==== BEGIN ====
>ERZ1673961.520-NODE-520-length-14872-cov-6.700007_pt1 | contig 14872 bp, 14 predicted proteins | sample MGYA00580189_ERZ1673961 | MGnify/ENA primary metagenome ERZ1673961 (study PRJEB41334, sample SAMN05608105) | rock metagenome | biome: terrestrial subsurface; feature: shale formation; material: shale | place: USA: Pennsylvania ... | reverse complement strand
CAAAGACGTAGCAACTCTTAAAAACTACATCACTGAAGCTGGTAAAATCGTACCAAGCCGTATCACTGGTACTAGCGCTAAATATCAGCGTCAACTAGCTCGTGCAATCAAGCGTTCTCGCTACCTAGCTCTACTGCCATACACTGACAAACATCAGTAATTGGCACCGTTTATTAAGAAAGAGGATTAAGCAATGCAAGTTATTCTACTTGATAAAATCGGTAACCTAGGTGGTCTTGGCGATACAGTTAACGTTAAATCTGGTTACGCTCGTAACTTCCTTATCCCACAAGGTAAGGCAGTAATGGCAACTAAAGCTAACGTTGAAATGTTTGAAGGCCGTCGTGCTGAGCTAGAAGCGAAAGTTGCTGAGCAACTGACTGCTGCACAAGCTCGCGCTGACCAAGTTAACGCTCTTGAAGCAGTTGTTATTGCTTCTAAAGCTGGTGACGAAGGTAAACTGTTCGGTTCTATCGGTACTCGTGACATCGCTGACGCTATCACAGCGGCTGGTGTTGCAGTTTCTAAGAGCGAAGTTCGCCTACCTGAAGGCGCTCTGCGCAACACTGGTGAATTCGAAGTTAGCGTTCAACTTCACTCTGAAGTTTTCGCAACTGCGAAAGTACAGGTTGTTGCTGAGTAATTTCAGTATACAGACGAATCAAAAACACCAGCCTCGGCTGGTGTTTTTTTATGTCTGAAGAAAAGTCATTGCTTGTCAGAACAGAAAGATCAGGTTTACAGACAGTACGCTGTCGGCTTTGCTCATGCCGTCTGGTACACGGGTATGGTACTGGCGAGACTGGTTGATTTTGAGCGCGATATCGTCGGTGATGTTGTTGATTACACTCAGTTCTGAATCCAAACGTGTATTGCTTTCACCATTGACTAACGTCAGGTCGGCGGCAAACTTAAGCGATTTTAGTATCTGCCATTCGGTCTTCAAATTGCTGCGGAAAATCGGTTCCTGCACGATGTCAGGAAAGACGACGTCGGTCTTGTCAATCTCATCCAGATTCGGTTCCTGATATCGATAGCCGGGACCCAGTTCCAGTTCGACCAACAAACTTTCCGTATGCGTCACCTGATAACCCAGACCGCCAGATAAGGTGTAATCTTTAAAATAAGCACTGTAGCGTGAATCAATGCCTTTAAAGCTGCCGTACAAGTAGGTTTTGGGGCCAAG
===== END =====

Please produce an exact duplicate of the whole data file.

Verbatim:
>ERZ1673961.520-NODE-520-length-14872-cov-6.700007_pt1 | contig 14872 bp, 14 predicted proteins | sample MGYA00580189_ERZ1673961 | MGnify/ENA primary metagenome ERZ1673961 (study PRJEB41334, sample SAMN05608105) | rock metagenome | biome: terrestrial subsurface; feature: shale formation; material: shale | place: USA: Pennsylvania ... | reverse complement strand
CAAAGACGTAGCAACTCTTAAAAACTACATCACTGAAGCTGGTAAAATCGTACCAAGCCGTATCACTGGTACTAGCGCTAAATATCAGCGTCAACTAGCTCGTGCAATCAAGCGTTCTCGCTACCTAGCTCTACTGCCATACACTGACAAACATCAGTAATTGGCACCGTTTATTAAGAAAGAGGATTAAGCAATGCAAGTTATTCTACTTGATAAAATCGGTAACCTAGGTGGTCTTGGCGATACAGTTAACGTTAAATCTGGTTACGCTCGTAACTTCCTTATCCCACAAGGTAAGGCAGTAATGGCAACTAAAGCTAACGTTGAAATGTTTGAAGGCCGTCGTGCTGAGCTAGAAGCGAAAGTTGCTGAGCAACTGACTGCTGCACAAGCTCGCGCTGACCAAGTTAACGCTCTTGAAGCAGTTGTTATTGCTTCTAAAGCTGGTGACGAAGGTAAACTGTTCGGTTCTATCGGTACTCGTGACATCGCTGACGCTATCACAGCGGCTGGTGTTGCAGTTTCTAAGAGCGAAGTTCGCCTACCTGAAGGCGCTCTGCGCAACACTGGTGAATTCGAAGTTAGCGTTCAACTTCACTCTGAAGTTTTCGCAACTGCGAAAGTACAGGTTGTTGCTGAGTAATTTCAGTATACAGACGAATCAAAAACACCAGCCTCGGCTGGTGTTTTTTTATGTCTGAAGAAAAGTCATTGCTTGTCAGAACAGAAAGATCAGGTTTACAGACAGTACGCTGTCGGCTTTGCTCATGCCGTCTGGTACACGGGTATGGTACTGGCGAGACTGGTTGATTTTGAGCGCGATATCGTCGGTGATGTTGTTGATTACACTCAGTTCTGAATCCAAACGTGTATTGCTTTCACCATTGACTAACGTCAGGTCGGCGGCAAACTTAAGCGATTTTAGTATCTGCCATTCGGTCTTCAAATTGCTGCGGAAAATCGGTTCCTGCACGATGTCAGGAAAGACGACGTCGGTCTTGTCAATCTCATCCAGATTCGGTTCCTGATATCGATAGCCGGGACCCAGTTCCAGTTCGACCAACAAACTTTCCGTATGCGTCACCTGATAACCCAGACCGCCAGATAAGGTGTAATCTTTAAAATAAGCACTGTAGCGTGAATCAATGCCTTTAAAGCTGCCGTACAAGTAGGTTTTGGGGCCAAG